Symposium on education systems transformation for and through inclusive education


Symposium on education systems transformation for and through inclusive education



Why a Temporary Immigration Solution is Still Problematic for STEM Workers


Content from the Brookings Institution India Center is now archived. After seven years of an impactful partnership, as of September 11, 2020, Brookings India is now the Centre for Social and Economic Progress, an independent public policy institution based in India.

This article originally appeared in the Brookings Institution’s The Avenue Blog.   Like other products of the Brookings Institution, this is intended to contribute to discussion and stimulate debate on important issues. The views are those of the author.

One of the main executive actions to be issued by President Obama on high-skilled immigration is to further expand and extend the Optional Practical Training (OPT), a program that allows foreign students holding F-1 visas to work for a limited period of time after graduating, for science, technology, engineering and mathematics (STEM) graduates. While not a permanent solution to the problems of high-skilled immigration, it is an option that presidents have used in the past.

In 2007 and 2008 when immigration reform failed in Congress, President George W. Bush extended the one-year OPT to 29 months for foreign students who graduated with a bachelor’s degree or higher in STEM fields. In June 2012, President Obama maintained Bush’s 29-month OPT term limit for STEM fields and increased the number of fields eligible for extension by an additional 90 fields.

Based on my research released earlier this year, about 38 percent of all foreign students on F-1 visas, or 362,500, were studying in the STEM fields during the 2008 to 2012 time period. This means that at least 72,500 graduates per year may benefit from this STEM OPT extension. The metropolitan areas in the table below could most potentially benefit from the order based on the percentage and number of foreign students studying STEM.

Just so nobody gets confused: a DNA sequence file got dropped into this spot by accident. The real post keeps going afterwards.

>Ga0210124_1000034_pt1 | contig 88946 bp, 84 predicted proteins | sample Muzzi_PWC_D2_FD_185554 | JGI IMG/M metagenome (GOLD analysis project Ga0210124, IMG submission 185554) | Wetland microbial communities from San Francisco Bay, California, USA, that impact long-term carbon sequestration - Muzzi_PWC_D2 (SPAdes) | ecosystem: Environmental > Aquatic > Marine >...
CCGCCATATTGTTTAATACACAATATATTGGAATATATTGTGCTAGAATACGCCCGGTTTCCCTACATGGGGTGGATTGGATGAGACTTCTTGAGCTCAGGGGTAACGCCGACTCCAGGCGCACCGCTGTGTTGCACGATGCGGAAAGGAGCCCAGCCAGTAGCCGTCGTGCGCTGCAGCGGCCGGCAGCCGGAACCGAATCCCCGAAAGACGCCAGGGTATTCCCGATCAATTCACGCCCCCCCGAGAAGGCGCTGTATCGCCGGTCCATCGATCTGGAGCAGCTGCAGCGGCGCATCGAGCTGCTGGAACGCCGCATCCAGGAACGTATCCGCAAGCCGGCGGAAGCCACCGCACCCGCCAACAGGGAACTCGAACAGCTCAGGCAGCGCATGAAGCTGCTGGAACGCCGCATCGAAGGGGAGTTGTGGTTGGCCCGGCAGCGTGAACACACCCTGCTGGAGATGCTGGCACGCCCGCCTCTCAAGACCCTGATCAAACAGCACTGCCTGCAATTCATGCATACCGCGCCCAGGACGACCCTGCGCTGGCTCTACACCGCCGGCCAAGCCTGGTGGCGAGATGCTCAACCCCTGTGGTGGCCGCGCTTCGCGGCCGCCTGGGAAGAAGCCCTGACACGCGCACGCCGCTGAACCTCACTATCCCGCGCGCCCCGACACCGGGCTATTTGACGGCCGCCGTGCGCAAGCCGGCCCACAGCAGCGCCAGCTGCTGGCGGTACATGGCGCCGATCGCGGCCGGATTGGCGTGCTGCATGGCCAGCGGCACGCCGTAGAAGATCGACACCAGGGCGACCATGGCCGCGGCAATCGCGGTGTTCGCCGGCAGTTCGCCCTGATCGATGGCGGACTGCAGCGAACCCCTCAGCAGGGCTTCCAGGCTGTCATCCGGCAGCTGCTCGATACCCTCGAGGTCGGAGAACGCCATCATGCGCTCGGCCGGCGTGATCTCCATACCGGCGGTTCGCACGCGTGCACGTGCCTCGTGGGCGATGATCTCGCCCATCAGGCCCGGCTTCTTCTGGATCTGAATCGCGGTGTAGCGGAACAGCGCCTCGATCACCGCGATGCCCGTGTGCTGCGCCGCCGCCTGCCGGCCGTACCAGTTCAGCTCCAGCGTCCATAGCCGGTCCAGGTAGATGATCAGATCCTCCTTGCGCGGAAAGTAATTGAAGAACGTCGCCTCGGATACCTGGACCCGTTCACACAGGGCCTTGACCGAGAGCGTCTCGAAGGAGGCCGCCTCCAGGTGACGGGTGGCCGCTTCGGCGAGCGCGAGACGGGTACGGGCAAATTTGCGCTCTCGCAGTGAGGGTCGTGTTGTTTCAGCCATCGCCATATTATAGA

Top 10 Metro Destinations for STEM Students Pursuing Bachelor’s Degrees or Higher, 2008-2012

Yet, this temporary solution is problematic on several fronts.

  • First, it does not offer a direct pathway from earning a degree to permanent residency. If F-1 visa holders want to work beyond their OPT period, their employers must compete for H-1B visas for highly specialized workers. The current visa system still limits the number of H-1B visas to 85,000 for private employers per year, of which 20,000 are set aside for graduates of U.S. universities.  While H-1B visas are an option for students, only 35 percent of H-1B visas in 2010 went to former F-1 visa holders, including those extended through OPT.
  • Second, if a foreign student’s employer is able to obtain an H-1B visa and then sponsors a green card application, the wait time for permanent residency can be more than 10 years due to per-country limits (each country can only get 7 percent of all green cards), a problem particularly for Indian and Chinese nationals—two of the largest foreign student populations. This executive action can potentially add more foreign workers into the green card pipeline, creating even longer wait times.
  • Third, there are no minimum wage or salary requirements for foreign student graduates under the OPT program. Unlike the H-1B visa that involves the Department of Labor in ensuring that foreign workers are paid a prevailing wage for their specific occupation, the OPT does not collect wage nor occupational data. OPT is missing these important protections since it was originally created as an educational program to provide a year of work experience, rather than used as an employment-based visa.

The Senate’s Comprehensive Immigration Reform Bill, passed in 2013, did address many of these problems. The question now is whether the new Republican-dominated Congress can work with the president to fix them.